According to 2007 data from the American Medical Association (AMA), 32 percent of physicians in patient care were in primary care, but not in a subspecialty of primary care.
|Family medicine/general practice||12.4|
|Obstetrics and gynecology||5.6|
A growing number of physicians are partners or wage-and-salary employees of group practices. Organized as clinics or as associations of physicians, medical groups can more easily afford expensive medical equipment, share support staff, and benefit from other business advantages.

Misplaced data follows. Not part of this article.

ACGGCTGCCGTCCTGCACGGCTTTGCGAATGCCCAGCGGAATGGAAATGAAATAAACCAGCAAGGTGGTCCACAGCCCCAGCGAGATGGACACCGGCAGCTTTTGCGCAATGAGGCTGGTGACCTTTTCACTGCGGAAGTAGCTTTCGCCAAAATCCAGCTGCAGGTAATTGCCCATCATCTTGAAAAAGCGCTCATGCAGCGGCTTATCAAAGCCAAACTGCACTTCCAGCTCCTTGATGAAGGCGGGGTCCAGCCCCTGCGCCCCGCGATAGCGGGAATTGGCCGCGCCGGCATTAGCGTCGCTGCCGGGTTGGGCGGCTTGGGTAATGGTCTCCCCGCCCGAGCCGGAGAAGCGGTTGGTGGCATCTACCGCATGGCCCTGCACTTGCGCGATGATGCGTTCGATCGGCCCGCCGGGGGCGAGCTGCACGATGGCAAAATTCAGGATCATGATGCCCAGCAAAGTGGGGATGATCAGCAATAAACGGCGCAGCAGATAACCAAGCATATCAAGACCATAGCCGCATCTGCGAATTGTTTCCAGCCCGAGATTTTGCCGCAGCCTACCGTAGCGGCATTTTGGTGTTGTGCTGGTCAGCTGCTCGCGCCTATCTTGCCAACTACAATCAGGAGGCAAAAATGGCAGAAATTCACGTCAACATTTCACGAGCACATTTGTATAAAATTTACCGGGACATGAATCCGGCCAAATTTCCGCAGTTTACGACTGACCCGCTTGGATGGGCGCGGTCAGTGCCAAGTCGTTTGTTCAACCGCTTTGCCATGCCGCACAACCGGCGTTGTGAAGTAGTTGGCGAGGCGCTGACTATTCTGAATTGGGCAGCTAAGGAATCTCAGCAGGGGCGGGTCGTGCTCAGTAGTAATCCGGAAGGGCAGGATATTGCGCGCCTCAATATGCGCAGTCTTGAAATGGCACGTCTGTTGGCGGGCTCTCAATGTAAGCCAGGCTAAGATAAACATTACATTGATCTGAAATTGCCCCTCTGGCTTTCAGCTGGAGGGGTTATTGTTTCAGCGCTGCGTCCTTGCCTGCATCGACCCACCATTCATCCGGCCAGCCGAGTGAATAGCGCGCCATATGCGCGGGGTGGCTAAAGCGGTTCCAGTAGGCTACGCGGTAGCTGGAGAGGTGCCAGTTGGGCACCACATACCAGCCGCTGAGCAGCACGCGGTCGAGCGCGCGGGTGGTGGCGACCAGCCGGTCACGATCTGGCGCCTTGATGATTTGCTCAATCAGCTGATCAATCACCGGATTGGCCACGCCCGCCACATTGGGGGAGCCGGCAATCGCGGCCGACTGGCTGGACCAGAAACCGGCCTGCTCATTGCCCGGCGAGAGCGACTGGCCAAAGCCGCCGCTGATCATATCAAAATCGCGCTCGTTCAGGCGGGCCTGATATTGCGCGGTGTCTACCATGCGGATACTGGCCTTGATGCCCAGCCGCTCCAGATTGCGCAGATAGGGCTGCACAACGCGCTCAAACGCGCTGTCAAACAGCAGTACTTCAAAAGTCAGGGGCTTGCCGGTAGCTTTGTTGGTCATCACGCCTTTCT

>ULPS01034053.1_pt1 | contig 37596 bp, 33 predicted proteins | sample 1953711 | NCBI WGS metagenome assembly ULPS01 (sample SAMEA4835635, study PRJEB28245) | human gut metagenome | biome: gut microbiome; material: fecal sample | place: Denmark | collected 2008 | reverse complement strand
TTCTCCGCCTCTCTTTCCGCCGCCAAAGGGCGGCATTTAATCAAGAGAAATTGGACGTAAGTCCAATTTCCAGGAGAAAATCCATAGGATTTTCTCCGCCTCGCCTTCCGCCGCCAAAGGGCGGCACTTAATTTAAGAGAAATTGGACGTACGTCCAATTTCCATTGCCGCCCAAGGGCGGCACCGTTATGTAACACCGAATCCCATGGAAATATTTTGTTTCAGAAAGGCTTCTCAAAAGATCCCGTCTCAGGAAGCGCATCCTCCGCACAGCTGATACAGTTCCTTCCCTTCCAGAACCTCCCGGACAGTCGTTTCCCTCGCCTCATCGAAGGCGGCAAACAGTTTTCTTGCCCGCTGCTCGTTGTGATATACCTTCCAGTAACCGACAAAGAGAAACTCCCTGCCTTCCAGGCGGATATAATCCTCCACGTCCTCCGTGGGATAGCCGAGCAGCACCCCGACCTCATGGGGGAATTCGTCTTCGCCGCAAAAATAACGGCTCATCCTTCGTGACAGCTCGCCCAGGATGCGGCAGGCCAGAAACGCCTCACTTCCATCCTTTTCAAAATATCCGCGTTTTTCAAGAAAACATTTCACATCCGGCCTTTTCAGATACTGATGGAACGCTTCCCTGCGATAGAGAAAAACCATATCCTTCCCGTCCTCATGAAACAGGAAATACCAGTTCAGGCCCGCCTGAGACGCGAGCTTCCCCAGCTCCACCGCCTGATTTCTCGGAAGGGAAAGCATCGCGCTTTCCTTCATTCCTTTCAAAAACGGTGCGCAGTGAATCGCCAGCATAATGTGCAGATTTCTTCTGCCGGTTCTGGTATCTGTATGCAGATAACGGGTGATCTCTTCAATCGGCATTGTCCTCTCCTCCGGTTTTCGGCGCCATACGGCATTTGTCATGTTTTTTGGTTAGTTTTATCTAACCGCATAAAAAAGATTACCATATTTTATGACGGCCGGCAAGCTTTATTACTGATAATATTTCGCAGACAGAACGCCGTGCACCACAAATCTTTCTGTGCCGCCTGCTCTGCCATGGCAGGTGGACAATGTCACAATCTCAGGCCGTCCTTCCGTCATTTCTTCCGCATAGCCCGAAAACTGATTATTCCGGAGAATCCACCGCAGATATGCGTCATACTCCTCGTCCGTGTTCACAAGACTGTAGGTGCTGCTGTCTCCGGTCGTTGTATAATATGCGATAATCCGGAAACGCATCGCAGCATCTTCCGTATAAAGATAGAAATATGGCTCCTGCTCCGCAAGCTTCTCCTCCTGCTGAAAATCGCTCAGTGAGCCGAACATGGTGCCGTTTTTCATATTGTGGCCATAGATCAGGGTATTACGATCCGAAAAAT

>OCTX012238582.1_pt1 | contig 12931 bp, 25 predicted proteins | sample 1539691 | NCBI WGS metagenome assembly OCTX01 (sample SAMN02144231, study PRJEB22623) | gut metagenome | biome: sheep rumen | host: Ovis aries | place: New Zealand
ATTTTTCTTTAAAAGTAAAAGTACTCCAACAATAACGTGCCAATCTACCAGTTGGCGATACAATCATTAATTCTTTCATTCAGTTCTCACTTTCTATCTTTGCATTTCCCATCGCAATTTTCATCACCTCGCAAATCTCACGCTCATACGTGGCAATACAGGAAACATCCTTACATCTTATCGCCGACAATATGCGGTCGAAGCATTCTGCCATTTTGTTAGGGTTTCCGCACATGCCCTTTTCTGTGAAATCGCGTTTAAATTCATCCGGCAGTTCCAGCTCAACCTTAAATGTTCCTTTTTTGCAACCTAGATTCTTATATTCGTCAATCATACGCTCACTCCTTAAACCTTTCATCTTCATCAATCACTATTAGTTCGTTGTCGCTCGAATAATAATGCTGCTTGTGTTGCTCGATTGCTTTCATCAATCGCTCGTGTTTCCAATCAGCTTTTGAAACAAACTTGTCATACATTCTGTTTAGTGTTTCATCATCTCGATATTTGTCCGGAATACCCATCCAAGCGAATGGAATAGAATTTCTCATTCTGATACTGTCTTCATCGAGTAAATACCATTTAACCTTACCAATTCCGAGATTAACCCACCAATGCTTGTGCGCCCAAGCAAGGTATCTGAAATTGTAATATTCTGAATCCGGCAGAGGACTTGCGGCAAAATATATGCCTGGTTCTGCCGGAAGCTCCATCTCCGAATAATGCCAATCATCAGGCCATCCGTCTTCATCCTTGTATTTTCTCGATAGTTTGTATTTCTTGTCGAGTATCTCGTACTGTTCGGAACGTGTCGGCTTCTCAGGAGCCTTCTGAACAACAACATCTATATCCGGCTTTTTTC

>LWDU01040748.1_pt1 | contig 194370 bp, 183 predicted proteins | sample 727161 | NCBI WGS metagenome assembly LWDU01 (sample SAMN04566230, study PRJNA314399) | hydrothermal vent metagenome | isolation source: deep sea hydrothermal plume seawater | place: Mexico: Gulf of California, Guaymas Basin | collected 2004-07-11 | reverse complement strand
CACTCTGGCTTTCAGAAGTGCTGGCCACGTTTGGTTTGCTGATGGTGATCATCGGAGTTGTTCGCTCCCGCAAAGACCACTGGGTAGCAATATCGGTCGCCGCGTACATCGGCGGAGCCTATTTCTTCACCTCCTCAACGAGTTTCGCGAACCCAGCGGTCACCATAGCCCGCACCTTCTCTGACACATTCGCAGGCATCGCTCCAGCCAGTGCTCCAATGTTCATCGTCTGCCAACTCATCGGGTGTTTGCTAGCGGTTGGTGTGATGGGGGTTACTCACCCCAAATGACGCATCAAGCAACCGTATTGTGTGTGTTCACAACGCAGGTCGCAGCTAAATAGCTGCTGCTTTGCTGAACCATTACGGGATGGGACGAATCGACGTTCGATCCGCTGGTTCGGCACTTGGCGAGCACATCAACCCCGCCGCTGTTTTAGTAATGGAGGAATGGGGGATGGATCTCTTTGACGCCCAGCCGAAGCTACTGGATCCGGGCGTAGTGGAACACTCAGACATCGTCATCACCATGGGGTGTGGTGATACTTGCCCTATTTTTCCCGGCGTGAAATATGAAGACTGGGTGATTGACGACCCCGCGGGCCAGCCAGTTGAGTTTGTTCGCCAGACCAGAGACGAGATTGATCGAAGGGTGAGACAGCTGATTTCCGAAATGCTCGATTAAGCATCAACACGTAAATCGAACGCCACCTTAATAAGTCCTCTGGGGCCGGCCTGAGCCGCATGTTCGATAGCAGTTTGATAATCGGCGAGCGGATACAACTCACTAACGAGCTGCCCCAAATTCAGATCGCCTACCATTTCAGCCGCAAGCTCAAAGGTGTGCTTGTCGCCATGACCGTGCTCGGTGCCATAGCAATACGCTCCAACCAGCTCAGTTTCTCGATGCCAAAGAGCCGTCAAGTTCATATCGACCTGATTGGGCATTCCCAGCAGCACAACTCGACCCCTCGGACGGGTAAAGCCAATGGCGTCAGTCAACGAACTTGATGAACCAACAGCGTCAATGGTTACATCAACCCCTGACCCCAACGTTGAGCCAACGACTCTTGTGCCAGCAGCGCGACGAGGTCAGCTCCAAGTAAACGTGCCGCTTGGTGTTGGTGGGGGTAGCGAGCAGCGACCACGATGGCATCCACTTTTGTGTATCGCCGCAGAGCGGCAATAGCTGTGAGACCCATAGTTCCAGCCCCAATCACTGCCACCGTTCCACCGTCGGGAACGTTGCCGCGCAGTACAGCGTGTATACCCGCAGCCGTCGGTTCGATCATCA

According to the AMA, the New England and Middle Atlantic States have the highest ratios of physicians to population; the South Central and Mountain States have the lowest. Physicians tend to locate in urban areas, close to hospitals and education centers. AMA data showed that in 2007, about 75 percent of physicians in patient care were located in metropolitan areas while the remaining 25 percent were located in rural areas.
Source: U.S. Department of Labor, Occupational Outlook Handbook, 2010-11 Edition
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